• The willingness to take responsibility
  • A preference for being in charge rather than following orders
  • A sense of excitement and urgency about growth and change
  • The ability to sell yourself and your business

All of those characteristics seemed sensible to me, so I took the test. Considering how many profitable dollars the dozens of businesses I’ve started are raking in, I expected to score 100. But, in fact, I scored 79.

According to Godin, my 79 means that it’s very risky for someone like me to start a business. “You possess some entrepreneurial traits,” he says, “but probably not to the degree necessary to buck the daunting odds. If your score on the last 15 questions was 15 or below (which it was), your risk is even greater. Keep working for someone else.”

Interesting, don’t you think?

A colleague of mine – the guy who recommended Godin’s book to me – scored very highly on the test. And he is, indeed, a “natural” entrepreneur. However, he has not been able to build businesses that last. He starts one and, because he is smart and aggressive, it works well for a time. Then something happens and it falls apart.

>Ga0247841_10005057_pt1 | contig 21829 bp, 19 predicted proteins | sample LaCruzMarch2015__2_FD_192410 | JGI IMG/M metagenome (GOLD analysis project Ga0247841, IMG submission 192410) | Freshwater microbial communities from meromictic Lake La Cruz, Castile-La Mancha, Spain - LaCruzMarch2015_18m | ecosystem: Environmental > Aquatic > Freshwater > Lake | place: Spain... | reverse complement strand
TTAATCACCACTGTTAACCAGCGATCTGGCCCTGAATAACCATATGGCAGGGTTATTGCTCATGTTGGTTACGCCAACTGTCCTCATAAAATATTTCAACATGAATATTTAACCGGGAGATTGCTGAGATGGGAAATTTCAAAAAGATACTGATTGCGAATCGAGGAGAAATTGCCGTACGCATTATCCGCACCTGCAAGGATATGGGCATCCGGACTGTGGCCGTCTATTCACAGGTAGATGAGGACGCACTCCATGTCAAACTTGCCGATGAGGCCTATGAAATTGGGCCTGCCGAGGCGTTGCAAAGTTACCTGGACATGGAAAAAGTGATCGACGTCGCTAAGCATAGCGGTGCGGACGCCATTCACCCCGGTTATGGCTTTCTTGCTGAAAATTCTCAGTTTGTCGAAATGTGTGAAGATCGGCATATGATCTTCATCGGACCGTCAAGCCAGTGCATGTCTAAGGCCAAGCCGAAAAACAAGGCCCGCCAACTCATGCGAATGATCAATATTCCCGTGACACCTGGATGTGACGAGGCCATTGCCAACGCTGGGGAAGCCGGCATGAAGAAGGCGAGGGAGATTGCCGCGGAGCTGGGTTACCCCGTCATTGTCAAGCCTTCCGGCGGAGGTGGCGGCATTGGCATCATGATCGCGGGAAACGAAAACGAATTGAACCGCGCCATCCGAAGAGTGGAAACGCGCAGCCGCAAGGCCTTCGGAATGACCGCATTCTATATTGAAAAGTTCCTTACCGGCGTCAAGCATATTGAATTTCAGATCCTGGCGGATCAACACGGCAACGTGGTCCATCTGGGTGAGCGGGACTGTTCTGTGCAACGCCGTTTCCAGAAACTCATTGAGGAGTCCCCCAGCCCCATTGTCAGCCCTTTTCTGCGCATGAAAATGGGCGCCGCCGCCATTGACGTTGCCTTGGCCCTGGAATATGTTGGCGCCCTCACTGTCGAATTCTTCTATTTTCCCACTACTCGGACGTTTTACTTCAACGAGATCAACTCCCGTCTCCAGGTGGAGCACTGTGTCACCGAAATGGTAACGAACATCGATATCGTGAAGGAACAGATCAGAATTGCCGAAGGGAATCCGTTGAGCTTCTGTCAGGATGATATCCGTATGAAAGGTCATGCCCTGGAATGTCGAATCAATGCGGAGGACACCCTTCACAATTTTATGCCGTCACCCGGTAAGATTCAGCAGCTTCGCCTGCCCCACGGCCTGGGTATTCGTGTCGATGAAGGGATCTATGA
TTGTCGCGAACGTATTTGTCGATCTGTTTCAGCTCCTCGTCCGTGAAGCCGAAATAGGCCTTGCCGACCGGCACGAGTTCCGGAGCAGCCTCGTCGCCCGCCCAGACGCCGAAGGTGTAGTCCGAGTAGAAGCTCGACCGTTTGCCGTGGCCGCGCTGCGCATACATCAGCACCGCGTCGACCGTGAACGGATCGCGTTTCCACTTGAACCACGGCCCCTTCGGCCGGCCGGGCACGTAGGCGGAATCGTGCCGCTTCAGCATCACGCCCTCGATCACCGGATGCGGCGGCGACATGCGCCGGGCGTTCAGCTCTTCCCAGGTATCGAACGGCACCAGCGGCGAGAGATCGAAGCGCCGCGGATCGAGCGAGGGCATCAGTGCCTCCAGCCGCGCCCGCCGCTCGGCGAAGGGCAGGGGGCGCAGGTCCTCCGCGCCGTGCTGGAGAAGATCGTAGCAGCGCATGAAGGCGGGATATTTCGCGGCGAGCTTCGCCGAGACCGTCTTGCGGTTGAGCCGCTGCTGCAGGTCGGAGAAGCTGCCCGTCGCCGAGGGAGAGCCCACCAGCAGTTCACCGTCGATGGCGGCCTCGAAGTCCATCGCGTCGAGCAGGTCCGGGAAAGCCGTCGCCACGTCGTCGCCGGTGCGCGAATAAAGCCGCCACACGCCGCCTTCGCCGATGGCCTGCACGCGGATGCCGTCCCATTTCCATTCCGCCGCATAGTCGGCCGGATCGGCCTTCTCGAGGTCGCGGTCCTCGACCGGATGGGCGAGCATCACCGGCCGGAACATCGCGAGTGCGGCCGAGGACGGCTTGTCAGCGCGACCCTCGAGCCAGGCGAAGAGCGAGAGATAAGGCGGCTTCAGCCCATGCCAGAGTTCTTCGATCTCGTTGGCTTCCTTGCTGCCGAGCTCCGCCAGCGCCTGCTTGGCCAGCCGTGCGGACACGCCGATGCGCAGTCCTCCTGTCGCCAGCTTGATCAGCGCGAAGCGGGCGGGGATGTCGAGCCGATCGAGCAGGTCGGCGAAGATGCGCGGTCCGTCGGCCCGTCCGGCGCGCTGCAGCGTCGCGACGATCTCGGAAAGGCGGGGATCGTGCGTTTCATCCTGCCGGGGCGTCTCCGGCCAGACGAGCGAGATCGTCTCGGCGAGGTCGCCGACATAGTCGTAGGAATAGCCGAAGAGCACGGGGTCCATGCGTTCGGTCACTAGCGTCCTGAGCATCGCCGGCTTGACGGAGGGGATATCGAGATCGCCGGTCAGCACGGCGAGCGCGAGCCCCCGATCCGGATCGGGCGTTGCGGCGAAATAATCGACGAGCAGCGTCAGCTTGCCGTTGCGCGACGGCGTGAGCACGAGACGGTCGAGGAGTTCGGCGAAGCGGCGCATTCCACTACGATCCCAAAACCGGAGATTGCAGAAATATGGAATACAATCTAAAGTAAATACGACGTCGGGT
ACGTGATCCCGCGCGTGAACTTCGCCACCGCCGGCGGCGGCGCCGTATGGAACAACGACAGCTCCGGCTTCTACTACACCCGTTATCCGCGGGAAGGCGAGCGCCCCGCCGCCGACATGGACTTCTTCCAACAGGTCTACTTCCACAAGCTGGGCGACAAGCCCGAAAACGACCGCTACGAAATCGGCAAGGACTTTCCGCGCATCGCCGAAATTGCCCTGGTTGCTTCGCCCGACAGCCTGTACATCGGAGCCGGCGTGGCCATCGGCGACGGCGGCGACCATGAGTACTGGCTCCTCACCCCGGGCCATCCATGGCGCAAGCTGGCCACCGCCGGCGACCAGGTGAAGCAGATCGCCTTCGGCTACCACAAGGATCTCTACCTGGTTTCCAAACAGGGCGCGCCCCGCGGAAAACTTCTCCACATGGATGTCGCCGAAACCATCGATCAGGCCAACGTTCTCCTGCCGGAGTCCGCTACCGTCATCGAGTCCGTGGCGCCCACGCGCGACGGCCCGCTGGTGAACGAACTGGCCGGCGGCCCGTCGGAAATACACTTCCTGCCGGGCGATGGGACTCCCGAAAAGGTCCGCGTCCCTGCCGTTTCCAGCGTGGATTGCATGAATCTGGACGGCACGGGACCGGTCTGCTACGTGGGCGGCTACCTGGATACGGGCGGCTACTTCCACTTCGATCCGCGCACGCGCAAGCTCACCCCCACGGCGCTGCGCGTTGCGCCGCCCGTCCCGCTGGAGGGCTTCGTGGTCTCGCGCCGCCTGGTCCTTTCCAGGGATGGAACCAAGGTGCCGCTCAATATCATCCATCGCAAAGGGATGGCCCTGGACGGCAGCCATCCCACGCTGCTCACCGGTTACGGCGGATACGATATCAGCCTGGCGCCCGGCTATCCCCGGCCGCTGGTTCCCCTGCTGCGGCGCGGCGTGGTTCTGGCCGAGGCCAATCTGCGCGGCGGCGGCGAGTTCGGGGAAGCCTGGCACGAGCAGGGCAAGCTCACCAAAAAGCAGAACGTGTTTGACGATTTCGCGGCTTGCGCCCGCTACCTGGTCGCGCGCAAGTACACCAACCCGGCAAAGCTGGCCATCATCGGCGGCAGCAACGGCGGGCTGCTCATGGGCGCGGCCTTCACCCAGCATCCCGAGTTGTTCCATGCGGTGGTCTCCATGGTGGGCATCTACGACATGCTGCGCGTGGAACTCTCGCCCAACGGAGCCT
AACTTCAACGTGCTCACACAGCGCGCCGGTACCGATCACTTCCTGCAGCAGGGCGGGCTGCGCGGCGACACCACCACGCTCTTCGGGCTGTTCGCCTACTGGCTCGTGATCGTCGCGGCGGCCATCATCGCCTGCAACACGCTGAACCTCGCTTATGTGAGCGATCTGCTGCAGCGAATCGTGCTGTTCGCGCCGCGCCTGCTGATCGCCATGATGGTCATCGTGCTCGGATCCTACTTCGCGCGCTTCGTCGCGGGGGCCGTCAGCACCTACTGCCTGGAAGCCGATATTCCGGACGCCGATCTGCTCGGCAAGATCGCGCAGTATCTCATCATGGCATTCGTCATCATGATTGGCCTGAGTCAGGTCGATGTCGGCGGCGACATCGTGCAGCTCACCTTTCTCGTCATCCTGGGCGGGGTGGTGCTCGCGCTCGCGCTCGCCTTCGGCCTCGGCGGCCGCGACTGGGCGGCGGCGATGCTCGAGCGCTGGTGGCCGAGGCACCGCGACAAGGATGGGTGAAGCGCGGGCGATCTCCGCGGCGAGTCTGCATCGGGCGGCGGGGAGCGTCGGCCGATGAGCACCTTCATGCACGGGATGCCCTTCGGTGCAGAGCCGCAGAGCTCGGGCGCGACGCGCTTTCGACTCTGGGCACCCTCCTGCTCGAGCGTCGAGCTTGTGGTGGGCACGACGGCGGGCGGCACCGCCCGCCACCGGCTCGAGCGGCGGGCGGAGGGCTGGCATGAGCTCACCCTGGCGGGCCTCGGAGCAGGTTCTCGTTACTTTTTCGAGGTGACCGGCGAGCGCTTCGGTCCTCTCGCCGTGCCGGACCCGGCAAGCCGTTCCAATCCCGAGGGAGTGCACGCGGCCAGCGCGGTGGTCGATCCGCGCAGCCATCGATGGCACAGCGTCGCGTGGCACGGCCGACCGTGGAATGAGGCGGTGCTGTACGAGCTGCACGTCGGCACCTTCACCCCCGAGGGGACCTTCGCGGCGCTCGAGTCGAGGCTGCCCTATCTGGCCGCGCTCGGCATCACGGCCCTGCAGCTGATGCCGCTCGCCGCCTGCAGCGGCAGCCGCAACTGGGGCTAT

While I admire his many talents, I can see that being a natural entrepreneur – the personality that Godin’s test is looking for – is in many ways his biggest barrier to success.

The natural entrepreneur is good at coming up with ideas, but not so good at following up on them. “I’m an idea person,” such entrepreneurs will tell you. “I’m not good with details.”

In saying that, these people are suggesting that the ability to come up with ideas is more important than the skill of implementing them. But as Robert Ringer says in Action!, no idea has any value until it is carried out. The secret of success in business is the ability to combine innovation and implementation.

If, like my friend PG, you have been putting off the decision to strike out on your own because you don’t know if you have “what it takes,” consider the case I am making here: If having what it takes means having the classic entrepreneurial personality, you may be better off with the personality you have.

Embrace the fact that you like security and regularity and order, because later on, when you do get your business going, you will be able to use that to build a stable business for yourself and your employees.

“Okay,” you say. “But how do I get out of this cycle I’m in? This cycle of dreaming and reading and planning my business but never actually jumping into it?”

Here is a quick outline of what you should do: